Poldhu Cove is a west-facing sandy beach in West Cornwall and St Ives represented by Conservative MP Derek Thomas. It ranks among the top 20 places for bad health reports. He initially voted against the government.

But in response to the latest SAS report, Thomas praised his colleagues for securing what he described as a “world-class and ambitious” environmental law that “went even further by including a legally binding requirement. for water companies to reduce the number of faults. water entering our rivers and seas ”.

Shadow Labor MP and Environment Minister Luke Pollard, who across parties voted against the government, didn’t think the law went far enough. An avid wild swimmer in his constituency of Plymouth, Sutton and Devonport, he said Signing time he was not surprised to learn that wastewater discharges had increased.

He said: “The compromise amendment that was passed was not strong enough and does not give companies a timeline to invest and update the sewage system. He will do something, but far from what is necessary.

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Pollard said the fact that it takes an average of five years for the EA to administer fines reflects a lack of resources and called for an “increase in fines” for water companies. “The government did not force these companies to invest in the system, which is why we have this sewage scandal,” he added.

The EA welcomed the latest SAS report. “We have increased the transparency and monitoring of wastewater spills in order to deal with them more effectively and make the improvements we all want to see,” a spokesperson said.

“Surveillance has grown 14-fold over the past five years and for the first time this year we have released data on the frequency and duration of all sewage spills across the country. “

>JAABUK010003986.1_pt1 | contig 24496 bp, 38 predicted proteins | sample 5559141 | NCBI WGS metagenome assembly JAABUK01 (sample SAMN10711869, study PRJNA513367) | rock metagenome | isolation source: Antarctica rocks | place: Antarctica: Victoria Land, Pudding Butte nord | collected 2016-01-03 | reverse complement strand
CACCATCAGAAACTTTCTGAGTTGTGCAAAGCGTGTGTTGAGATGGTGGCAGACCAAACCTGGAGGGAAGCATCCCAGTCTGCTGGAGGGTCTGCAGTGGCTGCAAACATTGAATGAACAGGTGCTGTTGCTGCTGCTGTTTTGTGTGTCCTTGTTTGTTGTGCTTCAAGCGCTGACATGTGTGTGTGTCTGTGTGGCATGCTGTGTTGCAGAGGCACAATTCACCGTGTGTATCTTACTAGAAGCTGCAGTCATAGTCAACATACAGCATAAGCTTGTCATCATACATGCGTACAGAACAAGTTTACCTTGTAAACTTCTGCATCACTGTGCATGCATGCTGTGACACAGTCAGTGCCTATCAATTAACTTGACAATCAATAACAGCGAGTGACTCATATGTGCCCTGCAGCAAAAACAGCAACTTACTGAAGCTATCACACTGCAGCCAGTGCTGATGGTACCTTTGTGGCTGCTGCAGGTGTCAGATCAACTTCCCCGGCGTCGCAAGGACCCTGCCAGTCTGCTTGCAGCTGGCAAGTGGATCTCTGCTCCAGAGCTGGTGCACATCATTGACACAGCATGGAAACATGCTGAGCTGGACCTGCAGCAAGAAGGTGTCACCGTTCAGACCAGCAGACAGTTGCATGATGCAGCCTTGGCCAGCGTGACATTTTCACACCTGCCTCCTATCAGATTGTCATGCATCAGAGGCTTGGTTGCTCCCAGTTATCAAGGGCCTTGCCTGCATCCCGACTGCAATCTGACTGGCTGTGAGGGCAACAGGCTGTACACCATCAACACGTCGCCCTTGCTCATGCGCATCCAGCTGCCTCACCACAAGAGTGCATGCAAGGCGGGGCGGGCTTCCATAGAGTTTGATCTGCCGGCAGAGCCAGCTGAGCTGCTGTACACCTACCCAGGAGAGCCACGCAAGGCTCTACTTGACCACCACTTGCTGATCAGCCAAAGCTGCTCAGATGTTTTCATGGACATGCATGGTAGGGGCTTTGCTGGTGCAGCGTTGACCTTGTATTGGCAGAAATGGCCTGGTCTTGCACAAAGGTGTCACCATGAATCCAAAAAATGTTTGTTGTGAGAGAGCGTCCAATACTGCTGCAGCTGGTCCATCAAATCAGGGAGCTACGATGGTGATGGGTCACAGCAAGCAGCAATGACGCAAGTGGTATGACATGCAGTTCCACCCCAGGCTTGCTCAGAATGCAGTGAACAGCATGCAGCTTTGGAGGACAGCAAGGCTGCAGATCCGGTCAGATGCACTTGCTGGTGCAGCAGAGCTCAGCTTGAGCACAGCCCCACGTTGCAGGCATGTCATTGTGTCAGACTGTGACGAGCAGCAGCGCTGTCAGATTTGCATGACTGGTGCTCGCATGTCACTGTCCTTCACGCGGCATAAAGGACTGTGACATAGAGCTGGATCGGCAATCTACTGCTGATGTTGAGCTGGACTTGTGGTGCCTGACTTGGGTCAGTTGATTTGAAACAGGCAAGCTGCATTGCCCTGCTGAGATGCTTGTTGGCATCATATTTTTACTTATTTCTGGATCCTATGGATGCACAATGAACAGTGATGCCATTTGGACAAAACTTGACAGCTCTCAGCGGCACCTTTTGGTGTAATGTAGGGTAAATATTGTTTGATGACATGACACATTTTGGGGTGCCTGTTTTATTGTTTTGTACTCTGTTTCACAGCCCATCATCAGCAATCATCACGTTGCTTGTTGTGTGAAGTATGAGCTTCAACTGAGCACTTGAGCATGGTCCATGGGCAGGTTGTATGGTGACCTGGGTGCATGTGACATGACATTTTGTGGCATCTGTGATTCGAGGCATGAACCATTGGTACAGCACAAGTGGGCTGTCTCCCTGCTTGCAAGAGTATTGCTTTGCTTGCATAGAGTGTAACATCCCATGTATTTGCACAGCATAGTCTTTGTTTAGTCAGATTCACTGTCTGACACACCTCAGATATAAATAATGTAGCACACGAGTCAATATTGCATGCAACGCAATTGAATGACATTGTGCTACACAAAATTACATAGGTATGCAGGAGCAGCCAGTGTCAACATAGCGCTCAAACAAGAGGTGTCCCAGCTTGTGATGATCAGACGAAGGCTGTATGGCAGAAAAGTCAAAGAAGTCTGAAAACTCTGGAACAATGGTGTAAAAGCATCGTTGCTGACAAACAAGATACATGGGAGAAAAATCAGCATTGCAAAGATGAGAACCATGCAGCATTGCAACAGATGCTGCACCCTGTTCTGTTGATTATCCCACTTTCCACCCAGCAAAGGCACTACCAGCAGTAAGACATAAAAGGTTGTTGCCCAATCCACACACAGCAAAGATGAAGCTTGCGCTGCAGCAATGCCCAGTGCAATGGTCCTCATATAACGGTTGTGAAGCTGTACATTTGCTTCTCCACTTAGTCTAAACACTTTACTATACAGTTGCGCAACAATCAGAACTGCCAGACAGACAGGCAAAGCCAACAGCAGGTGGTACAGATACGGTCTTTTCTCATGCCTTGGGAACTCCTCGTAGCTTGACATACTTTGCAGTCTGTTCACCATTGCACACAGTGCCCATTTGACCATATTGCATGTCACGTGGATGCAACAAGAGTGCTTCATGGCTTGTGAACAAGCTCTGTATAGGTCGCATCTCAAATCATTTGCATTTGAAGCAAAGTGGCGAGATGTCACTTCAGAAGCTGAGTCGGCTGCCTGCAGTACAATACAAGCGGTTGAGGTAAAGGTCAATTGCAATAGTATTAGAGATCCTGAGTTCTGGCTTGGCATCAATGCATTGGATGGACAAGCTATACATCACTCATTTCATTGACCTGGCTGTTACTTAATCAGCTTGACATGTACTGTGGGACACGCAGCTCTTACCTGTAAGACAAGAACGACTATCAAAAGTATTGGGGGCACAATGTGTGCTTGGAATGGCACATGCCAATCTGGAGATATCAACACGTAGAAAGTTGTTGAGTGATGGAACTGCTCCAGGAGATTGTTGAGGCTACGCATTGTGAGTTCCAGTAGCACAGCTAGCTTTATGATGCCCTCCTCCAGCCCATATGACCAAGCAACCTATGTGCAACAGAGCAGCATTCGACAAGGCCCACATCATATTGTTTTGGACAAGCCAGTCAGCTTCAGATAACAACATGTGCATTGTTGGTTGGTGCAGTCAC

“While 93% of bathing water is rated as good or excellent, up from 28% in the 90s, there is clearly a lot more to do and we continue to work with anyone who wants to be part of the solution. “


The biggest culprits

Water companies are currently under investigation by financial and environmental watchdogs, the Environment Agency and Ofwat, after admitting to illegally dumping untreated sewage into rivers and rivers.

Southern Water, followed by South West and Wessex Water, saw the largest year-over-year increases in wastewater discharge, according to the report, but Southern was by far the biggest culprit.

In the bathing season alone, 1,949 wastewater discharge advisories were issued by the company and nearly 30% of the 286 health reports submitted this year were from the company’s operating area.

Southern said she knew her performance needed to improve and had pledged to spend £ 2 billion to reduce pollution incidents by 80% by 2025. The industry’s trade body Water UK said businesses recognize the urgent need to act to protect and improve UK rivers and seas. but it must be done in collaboration between industry, government, regulators and other stakeholders.

Hugo Tagholm, chief executive of SAS, said the concern has so far not turned into action and loopholes in the law and systematically funded regulators have left water companies running wild.

“The point is that water companies continue to increase their profits while causing catastrophic damage to river and coastal ecosystems, with limited consequences,” he said. “Instead, mind-boggling amounts of money are paid out as dividends to investors and CEOs are paid huge salaries.”